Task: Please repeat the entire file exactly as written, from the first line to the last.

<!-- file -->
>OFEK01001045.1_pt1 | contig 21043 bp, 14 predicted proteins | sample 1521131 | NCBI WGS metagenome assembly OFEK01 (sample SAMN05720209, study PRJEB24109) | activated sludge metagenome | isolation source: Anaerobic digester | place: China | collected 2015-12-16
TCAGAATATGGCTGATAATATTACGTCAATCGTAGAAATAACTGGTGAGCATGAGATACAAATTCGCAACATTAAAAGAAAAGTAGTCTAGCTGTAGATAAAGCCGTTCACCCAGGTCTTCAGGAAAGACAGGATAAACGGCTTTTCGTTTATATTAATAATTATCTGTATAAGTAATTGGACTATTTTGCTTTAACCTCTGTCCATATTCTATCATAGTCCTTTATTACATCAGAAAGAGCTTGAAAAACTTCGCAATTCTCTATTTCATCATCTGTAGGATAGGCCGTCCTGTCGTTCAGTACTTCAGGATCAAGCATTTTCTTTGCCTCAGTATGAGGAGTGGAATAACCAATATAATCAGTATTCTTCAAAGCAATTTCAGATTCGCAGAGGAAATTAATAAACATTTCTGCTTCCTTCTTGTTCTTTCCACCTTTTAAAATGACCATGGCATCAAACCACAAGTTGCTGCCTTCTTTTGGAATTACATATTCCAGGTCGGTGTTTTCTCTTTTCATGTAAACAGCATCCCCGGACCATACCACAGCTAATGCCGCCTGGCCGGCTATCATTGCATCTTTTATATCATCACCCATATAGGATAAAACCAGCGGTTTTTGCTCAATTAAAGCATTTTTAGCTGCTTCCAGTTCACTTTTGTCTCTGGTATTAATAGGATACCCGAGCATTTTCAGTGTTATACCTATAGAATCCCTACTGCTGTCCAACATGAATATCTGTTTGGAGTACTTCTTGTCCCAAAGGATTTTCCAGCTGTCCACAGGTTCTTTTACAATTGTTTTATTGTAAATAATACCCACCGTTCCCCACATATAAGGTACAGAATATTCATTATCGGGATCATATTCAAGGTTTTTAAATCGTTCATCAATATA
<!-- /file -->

>OFEK01001045.1_pt1 | contig 21043 bp, 14 predicted proteins | sample 1521131 | NCBI WGS metagenome assembly OFEK01 (sample SAMN05720209, study PRJEB24109) | activated sludge metagenome | isolation source: Anaerobic digester | place: China | collected 2015-12-16
TCAGAATATGGCTGATAATATTACGTCAATCGTAGAAATAACTGGTGAGCATGAGATACAAATTCGCAACATTAAAAGAAAAGTAGTCTAGCTGTAGATAAAGCCGTTCACCCAGGTCTTCAGGAAAGACAGGATAAACGGCTTTTCGTTTATATTAATAATTATCTGTATAAGTAATTGGACTATTTTGCTTTAACCTCTGTCCATATTCTATCATAGTCCTTTATTACATCAGAAAGAGCTTGAAAAACTTCGCAATTCTCTATTTCATCATCTGTAGGATAGGCCGTCCTGTCGTTCAGTACTTCAGGATCAAGCATTTTCTTTGCCTCAGTATGAGGAGTGGAATAACCAATATAATCAGTATTCTTCAAAGCAATTTCAGATTCGCAGAGGAAATTAATAAACATTTCTGCTTCCTTCTTGTTCTTTCCACCTTTTAAAATGACCATGGCATCAAACCACAAGTTGCTGCCTTCTTTTGGAATTACATATTCCAGGTCGGTGTTTTCTCTTTTCATGTAAACAGCATCCCCGGACCATACCACAGCTAATGCCGCCTGGCCGGCTATCATTGCATCTTTTATATCATCACCCATATAGGATAAAACCAGCGGTTTTTGCTCAATTAAAGCATTTTTAGCTGCTTCCAGTTCACTTTTGTCTCTGGTATTAATAGGATACCCGAGCATTTTCAGTGTTATACCTATAGAATCCCTACTGCTGTCCAACATGAATATCTGTTTGGAGTACTTCTTGTCCCAAAGGATTTTCCAGCTGTCCACAGGTTCTTTTACAATTGTTTTATTGTAAATAATACCCACCGTTCCCCACATATAAGGTACAGAATATTCATTATCGGGATCATATTCAAGGTTTTTAAATCGTTCATCAATATA